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Soviet and Russian perspectives on geoengineering and climate management


Soviet science contributed significantly to our understanding of anthropogenic climate change and, as part of this, played a central role in the emerging science underpinning climate modification and geoengineering initiatives. A key focus of discussion was the use of stratospheric aerosols linked to the innovative ideas of Mikhail Budyko and colleagues. This work had its origins in what has been termed the theory of aerosol climatic catastrophe, which gained prominence in the Soviet context during the early 1970s. Following the breakup of the Soviet Union, the ideas of Budyko concerning the use of stratospheric aerosols were advanced by Yuri Izrael and his collaborators. The associated body of work gained traction during the 2000s and engendered a wider debate concerning the efficacy of geoengineering solutions amongst Russia's climate scientists. The legacies of this scientific discussion are also evident in recent high-level international debates such as those linked to the activities of the IPCC. While significant geopolitical obstacles remain in the way of an international agreement linked to the possible deployment of geoengineering measures, interest continues to grow. The maturity of Russian science in the area of geoengineering and climate modification ensures that it remains an important voice within the broader scientific debate. At the same time, the progressive isolation of Russian science from the international scene due to wider geopolitical events risks deflecting attention away from contemporary popular and political debate in this area and alienating this rich scientific tradition at a critical juncture.


Geoengineering has emerged as an area of significant scientific and popular debate during the course of the 21st Century (e.g., Royal Society, 2009; Lawrence et al., 2018; Morton, 2015). Geoengineering solutions, that is “the deliberate large-scale intervention in the Earth's climate system, in order to moderate global warming” (Royal Society, 2009, p. ix), have until relatively recently been regarded with skepticism by significant parts of the scientific and policy community due to the unprecedented challenges presented by large-scale manipulation of the Earth's climate system. Concern has embraced environmental, scientific, geopolitical, technical and ethical aspects (e.g., Biermann, 2021; Carlson et al., 2022; Crutzen, 2006; de Coninck et al., 2018; Jones et al., 2017; Marland, 1996; Robock, 2008; Sillmann et al., 2015; Trisos et al., 2018). Nevertheless, the growing urgency of the climate change issue, due to the weakness of global political solutions, continues to drive related scientific activity and interest (Frumhoff & Stephens, 2018). The historical roots of geoengineering science offer a further arena for critical discussion (e.g., Fleming, 2010; Oomen & Meiske, 2021) and linked analysis opens up, amongst other things, the way in which geoengineering ideas are shaped by socio-cultural context. Insight offered by an examination of the intellectual and political framing of geoengineering solutions has been advanced recently by Schubert (2022). In overviewing the place of geoengineering post-1945, Schubert suggests phases during which the interplay between the prevailing science and the state shifted, resulting in different approaches to the broader geoengineering agenda, and culminating in the most recent period where “we can observe how climate engineering is becoming increasingly embedded in a basic research agenda for the atmospheric and oceanographic sciences. It is explored in this context as “just science,” concerning mere technicalities, or matters of fact” (Schubert, 2022, p. 10).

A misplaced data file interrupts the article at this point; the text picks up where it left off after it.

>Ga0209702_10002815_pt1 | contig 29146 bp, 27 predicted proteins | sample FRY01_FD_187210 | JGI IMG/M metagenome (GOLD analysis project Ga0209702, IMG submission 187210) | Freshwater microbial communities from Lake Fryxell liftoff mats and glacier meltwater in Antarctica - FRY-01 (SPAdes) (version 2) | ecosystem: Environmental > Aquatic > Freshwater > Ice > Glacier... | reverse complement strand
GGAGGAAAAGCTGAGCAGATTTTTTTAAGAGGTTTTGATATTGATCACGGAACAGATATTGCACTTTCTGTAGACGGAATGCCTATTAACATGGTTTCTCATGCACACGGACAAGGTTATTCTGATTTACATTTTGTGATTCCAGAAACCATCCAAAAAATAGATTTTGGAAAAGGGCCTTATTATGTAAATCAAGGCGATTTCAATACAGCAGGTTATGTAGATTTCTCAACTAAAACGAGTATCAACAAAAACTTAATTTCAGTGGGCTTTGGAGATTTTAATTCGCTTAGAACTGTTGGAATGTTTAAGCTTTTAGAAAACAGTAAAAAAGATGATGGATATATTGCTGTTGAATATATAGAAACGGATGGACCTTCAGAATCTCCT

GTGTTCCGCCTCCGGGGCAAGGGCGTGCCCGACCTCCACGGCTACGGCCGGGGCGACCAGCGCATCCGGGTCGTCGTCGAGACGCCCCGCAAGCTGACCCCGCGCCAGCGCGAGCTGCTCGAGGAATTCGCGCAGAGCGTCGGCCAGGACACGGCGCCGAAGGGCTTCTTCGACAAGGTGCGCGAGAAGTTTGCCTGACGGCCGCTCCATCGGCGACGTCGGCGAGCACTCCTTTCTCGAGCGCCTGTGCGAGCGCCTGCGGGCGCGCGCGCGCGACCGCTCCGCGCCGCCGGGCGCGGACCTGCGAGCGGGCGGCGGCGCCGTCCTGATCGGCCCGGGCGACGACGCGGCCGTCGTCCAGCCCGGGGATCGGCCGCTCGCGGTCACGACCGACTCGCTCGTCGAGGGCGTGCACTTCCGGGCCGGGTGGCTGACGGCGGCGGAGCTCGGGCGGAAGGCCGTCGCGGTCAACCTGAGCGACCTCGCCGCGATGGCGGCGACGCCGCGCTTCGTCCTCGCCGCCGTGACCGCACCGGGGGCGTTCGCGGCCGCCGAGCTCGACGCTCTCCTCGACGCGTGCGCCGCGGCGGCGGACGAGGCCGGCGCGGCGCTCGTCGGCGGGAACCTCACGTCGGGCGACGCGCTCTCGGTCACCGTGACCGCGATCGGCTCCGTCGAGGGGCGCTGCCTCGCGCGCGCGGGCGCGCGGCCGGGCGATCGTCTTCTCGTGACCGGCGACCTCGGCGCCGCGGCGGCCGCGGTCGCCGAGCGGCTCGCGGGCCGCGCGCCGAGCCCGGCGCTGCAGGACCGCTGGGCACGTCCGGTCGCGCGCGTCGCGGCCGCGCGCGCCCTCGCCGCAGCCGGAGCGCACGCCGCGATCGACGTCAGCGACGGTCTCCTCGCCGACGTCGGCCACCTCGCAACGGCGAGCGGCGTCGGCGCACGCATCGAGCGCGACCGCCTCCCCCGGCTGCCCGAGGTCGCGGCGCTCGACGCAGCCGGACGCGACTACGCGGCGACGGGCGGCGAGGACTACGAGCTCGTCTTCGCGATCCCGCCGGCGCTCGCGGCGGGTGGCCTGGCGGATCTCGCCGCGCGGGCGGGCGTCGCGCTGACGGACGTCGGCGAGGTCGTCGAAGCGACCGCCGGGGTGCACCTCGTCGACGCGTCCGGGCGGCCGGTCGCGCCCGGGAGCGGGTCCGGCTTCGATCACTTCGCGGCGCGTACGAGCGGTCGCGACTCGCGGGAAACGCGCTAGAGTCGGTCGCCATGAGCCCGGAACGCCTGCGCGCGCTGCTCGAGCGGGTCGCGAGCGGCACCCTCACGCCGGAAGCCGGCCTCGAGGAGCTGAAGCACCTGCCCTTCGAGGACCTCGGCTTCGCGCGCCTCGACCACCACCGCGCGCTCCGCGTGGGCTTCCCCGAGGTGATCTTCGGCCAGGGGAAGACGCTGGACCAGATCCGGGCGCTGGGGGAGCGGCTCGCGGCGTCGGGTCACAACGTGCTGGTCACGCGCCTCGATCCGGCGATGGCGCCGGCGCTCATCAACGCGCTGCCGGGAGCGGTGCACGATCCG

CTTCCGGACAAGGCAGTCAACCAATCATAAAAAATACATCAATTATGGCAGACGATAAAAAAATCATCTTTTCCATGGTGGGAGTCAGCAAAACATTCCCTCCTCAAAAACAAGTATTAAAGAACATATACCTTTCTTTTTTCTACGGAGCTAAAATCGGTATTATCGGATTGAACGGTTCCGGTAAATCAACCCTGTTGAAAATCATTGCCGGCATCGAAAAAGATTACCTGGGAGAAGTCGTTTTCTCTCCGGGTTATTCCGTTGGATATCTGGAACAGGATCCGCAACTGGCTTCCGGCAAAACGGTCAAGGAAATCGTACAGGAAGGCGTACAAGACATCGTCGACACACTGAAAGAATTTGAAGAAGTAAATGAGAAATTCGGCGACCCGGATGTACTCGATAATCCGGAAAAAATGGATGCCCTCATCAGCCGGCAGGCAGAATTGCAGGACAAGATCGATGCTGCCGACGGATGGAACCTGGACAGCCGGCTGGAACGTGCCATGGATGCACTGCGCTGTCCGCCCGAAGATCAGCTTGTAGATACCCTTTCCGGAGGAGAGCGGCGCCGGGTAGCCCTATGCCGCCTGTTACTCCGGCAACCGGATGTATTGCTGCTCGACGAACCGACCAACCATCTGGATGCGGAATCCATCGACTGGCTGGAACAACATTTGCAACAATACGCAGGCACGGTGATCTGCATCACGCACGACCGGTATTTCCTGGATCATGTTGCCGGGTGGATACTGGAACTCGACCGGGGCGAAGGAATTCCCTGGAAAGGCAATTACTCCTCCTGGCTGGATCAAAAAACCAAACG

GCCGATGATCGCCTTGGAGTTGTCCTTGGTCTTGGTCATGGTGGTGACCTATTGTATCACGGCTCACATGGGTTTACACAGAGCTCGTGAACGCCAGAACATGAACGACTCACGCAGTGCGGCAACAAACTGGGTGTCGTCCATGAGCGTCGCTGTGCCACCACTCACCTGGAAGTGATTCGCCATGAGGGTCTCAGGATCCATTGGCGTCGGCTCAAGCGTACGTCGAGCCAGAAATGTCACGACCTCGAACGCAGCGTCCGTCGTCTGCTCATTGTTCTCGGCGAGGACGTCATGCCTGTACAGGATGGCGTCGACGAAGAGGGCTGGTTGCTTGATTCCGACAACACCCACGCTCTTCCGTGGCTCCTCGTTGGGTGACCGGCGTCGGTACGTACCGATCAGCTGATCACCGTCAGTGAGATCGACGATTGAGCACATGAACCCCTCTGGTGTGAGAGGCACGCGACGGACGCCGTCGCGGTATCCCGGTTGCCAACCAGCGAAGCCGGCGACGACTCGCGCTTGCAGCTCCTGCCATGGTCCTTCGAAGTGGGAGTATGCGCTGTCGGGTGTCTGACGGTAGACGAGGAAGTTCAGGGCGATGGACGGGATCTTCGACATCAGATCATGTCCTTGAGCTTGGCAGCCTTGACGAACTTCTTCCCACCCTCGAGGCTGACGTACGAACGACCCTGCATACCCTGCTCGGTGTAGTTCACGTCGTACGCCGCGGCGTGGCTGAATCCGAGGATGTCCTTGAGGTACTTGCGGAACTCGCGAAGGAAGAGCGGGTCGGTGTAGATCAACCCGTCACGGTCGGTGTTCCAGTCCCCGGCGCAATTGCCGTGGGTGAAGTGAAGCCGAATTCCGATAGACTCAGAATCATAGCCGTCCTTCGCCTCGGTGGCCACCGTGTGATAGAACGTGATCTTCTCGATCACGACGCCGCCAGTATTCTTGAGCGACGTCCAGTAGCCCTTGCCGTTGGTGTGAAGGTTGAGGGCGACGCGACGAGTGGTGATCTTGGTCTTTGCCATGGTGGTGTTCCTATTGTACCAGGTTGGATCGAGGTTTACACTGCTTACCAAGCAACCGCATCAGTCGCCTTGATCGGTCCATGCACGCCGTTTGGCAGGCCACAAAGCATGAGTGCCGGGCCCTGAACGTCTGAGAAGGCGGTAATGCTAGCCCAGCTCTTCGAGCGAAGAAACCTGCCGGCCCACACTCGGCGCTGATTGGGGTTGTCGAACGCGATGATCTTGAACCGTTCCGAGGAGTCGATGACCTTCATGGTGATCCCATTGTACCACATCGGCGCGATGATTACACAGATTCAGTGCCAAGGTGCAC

Within this area of debate, analysis of the historical contributions of Soviet and Russian science is given short shrift. Russian science has a longstanding interest in the potential of managing climatic processes to effect large-scale change stretching back to the mid-Soviet period. This intellectual legacy remains of significance in the 21st Century not only in terms of the underlying science but also with respect to the broader framing of the discussion. For example, the Soviet case study has the potential to complicate aspects of the broad typology of Schubert's aforementioned longue durée picture of geoengineering due to the particularities of science-state interaction during the mid- to late Soviet period, although a deeper analysis of this aspect is beyond the scope of the current paper. The Putin administration's subdued engagement with the Paris Agreement and climate change agenda (e.g., Poberezhskaya, 2016; Tynkkynen & Tynkkynen, 2018), has undermined assessment of the debate concerning climate mitigation and, by extension geoengineering, within Russia. And, Russia's invasion of Ukraine promises to further reduce engagement with Russian science in this and other areas. Thus, the paper's underlying aim is to provide deeper understanding of Russia's rich scientific tradition with respect to geoengineering, and to provide insight into the shape of recent debate amongst the country's scientific community. It is argued that Soviet scientific work related to climate modification at a global scale was characterized by a considered and wide-ranging discussion that embodied a clear sense of the inherent dangers associated with manipulating complex natural systems (e.g., Oldfield, 2021). Activity in this area was arguably more pronounced than that found in the West due to a deep-seated belief in science and technology. In addition, there was a profound awareness amongst parts of the scientific community of humankind's growing influence within the Earth's biosphere, which was distinct from the cruder versions of society-nature interaction promulgated by the Soviet state and certain areas of Soviet science. A particular focus that emerged from this broad area of interest concerned the use of stratospheric sulfur aerosols to mitigate the excesses of anthropogenic climate change; a focus that continued to play an influential role in the debates around climate change and associated mitigations post-1991. This area of thought intermingled with the work of other Russian scientists which tended to mirror discussion within the wider international climate community. The opening section provides an overview of early Russian and Soviet interest in modifying weather and climate, before moving on to explore the emergence of a focused body of work linked to geoengineering and driven forward by the climate scientist Mikhail Budyko (1920–2001) and his colleagues. The third section examines the post-1991 period and follows the activities of Yuri Izrael and his collaborators in championing the earlier work of Budyko framed by a perceived weakness in the architecture of the Kyoto Protocol and its basic inability to address the challenge of climate change. The associated body of work gained traction during the 2000s and engendered a wider debate concerning the efficacy of the geoengineering solutions amongst Russia's climate scientists. The ensuing debate is assessed in more detail below.